According to a recent report, Apple smartphones are responsible for 68 percent of mobile sales. Android smartphones made up an additional 31.4 percent of those sales.
According to research from eBay which was conducted by Conlumino, there was £373million spent on mobile devices during the Christmas period in the UK alone. With mobile devices acting more and more like stores in a pocket and 55% of consumers browsing the web on their devices. In comparison to the year previous, the future is bright.
In 2012, a Google study found that 96 percent of users came across a site that wasn't mobile-friendly and 72 percent thought it was important that brands should have a mobile-friendly site.
This is an article about helping mobile site viewers find what they're looking for more quickly and directly, removing barriers and hopefully making a better navigational experience for everyone (with a focus on e-commerce).
Types of Shoppers
There are generally two types of users when it comes to shoppers, the 'inclined-to-buy' and the 'not inclined-to-buy'. The latter you could call 'window shoppers'. Window shoppers generally take more time to look around and browse stores and products, they do so when they get some time to themselves and may even go as far to 'Add to wishlist ' or 'Add to cart'. However, an inclined-to-buy shopper is ready to make a purchase and are actively looking for a product. 67% of inclined-to-buy shoppers are more likely to make a purchase when they find a mobile-friendly site.
Enabled Mobile Shopping
In this article we'll look more at mobile navigation than other aspects of e-commerce mobile design, however let us first take a look at other areas which can enable more mobile sales for an online store.
Usual patterns for mobile store home pages are single column layouts. This is due to stores dedicating more space to promotions by using larger graphical elements. Secondary to the promotional space you will usually find a list menu of categories to navigate through.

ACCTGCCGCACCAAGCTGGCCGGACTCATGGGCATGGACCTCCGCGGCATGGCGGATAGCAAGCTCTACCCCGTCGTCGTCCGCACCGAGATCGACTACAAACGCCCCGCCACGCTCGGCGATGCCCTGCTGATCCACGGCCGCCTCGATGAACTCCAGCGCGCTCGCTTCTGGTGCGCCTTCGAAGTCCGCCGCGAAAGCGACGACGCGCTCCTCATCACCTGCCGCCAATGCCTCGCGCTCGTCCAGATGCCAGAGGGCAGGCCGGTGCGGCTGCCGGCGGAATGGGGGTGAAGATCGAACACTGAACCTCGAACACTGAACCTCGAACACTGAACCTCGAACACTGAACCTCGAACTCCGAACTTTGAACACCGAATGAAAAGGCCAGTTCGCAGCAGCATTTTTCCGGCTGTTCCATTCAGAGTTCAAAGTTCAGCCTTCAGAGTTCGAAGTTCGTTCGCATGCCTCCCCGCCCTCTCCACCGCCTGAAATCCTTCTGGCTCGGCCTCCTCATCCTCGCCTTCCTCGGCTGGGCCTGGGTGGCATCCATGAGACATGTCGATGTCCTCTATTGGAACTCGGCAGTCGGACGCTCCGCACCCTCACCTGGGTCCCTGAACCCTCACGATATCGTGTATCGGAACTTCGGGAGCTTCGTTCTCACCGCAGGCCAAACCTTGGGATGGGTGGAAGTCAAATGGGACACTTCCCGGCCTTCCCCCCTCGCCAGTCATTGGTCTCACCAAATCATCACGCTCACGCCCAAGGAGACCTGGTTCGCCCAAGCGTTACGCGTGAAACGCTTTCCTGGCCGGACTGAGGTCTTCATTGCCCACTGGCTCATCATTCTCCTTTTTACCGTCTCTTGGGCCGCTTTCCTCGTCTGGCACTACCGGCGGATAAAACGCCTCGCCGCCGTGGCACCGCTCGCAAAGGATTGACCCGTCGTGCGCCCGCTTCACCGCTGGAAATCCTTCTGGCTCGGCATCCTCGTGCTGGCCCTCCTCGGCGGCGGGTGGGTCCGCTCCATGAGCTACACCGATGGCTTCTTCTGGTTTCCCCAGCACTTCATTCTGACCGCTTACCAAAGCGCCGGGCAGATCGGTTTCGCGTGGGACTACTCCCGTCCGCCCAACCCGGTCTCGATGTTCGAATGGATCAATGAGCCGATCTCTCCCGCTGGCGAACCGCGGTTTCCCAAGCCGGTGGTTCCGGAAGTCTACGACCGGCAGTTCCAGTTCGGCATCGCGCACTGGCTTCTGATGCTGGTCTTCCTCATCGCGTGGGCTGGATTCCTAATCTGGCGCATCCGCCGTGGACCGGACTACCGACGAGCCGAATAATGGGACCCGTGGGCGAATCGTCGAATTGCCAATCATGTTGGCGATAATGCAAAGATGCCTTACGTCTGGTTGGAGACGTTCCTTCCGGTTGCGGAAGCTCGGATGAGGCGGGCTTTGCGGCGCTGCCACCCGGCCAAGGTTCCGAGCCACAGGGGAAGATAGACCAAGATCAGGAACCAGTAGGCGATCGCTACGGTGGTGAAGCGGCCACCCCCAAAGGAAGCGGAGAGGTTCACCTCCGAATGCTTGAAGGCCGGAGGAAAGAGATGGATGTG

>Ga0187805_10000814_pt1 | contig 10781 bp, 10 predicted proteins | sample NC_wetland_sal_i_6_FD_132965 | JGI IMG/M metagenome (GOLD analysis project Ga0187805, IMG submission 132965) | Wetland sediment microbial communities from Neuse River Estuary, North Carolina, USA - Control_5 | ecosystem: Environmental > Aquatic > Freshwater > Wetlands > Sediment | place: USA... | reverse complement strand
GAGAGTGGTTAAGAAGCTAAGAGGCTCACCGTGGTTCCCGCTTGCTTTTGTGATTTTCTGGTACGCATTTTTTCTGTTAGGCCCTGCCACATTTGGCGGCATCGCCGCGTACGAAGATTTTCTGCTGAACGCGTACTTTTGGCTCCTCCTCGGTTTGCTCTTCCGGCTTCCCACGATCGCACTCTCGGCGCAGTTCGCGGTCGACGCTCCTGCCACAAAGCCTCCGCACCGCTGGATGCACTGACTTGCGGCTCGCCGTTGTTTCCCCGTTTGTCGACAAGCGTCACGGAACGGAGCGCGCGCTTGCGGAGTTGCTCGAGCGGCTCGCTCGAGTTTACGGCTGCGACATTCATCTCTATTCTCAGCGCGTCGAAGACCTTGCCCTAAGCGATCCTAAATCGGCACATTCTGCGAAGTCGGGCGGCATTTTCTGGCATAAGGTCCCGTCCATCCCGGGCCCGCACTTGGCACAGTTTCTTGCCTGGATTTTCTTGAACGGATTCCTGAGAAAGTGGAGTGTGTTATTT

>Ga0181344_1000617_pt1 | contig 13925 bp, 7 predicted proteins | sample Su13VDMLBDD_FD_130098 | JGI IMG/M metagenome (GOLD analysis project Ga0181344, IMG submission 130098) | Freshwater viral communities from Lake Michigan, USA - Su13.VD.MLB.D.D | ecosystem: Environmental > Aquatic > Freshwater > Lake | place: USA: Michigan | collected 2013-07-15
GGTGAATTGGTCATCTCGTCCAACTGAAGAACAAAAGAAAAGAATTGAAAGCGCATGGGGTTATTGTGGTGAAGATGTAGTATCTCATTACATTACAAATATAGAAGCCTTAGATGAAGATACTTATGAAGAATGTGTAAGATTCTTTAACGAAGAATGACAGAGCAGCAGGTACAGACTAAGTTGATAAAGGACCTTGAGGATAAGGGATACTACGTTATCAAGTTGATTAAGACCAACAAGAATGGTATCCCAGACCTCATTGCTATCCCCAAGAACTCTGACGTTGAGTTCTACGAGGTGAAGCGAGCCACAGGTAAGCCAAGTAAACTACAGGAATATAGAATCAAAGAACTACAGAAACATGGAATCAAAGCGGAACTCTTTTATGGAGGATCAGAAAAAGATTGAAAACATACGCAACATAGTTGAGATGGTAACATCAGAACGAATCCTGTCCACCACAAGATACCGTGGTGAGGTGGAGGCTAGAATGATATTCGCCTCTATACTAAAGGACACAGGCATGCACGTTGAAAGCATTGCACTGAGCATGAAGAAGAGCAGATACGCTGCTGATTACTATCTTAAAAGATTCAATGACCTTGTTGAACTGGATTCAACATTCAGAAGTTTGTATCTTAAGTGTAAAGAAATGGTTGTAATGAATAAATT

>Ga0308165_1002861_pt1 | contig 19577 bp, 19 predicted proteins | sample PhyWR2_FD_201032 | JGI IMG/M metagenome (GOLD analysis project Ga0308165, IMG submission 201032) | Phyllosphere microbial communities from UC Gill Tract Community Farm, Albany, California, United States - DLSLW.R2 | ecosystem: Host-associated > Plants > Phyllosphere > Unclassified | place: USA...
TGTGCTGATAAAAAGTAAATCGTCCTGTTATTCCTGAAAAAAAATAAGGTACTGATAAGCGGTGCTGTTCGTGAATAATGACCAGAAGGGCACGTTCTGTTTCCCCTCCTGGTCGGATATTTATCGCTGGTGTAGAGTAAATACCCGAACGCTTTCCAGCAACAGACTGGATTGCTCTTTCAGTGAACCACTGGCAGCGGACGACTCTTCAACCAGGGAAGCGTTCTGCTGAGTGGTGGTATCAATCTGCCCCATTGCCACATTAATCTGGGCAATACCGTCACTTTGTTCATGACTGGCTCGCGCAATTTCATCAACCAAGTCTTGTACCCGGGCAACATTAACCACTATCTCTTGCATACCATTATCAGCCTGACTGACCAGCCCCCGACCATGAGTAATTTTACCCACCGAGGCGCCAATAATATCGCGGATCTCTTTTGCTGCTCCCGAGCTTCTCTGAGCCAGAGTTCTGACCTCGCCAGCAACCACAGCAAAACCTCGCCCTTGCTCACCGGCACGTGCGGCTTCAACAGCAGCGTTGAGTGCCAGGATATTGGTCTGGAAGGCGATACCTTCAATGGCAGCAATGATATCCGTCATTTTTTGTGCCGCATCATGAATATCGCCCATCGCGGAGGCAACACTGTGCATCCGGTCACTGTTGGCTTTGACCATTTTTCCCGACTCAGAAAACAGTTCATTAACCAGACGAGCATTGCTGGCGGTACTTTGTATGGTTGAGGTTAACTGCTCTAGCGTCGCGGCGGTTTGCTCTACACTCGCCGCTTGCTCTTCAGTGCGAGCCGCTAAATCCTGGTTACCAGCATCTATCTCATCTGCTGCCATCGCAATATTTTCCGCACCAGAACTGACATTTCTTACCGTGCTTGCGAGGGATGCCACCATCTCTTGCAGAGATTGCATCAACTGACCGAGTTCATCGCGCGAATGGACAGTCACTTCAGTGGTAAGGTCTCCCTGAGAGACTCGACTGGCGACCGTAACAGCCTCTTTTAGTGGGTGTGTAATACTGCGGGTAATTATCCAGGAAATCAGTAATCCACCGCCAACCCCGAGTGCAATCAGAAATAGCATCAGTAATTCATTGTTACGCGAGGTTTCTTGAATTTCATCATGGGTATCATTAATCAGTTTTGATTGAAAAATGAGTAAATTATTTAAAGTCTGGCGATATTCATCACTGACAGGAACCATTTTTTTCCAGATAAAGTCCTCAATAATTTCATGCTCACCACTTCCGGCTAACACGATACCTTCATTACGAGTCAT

Single product pages are where stores showcase their products in much greater detail than anywhere else on the site.
The importance of information on these pages is paramount and the general consensus is to show the products name, price and product image first and laterally focus on the product's information in a way which is well suited to the amount of content either in a list or tabbed formation.
Photo galleries for products on online stores are a critical need to 'show-off' products in their best views. More images are better when you're showcasing a product so providing thumbnails would be a good way to go. Swiping through the various product thumbnails and double tapping to zoom is a pattern seen on most larger brand stores.
Shopping carts are usually displayed in a table format. Displaying a thumbnail, short description, price, ability to change quantity and remove from cart options are 'normal', however, some carts provide further options like applying promotional codes or coupons and the ability to choose your own shipping method. These options are generally shown in a hierarchical format below the main product table.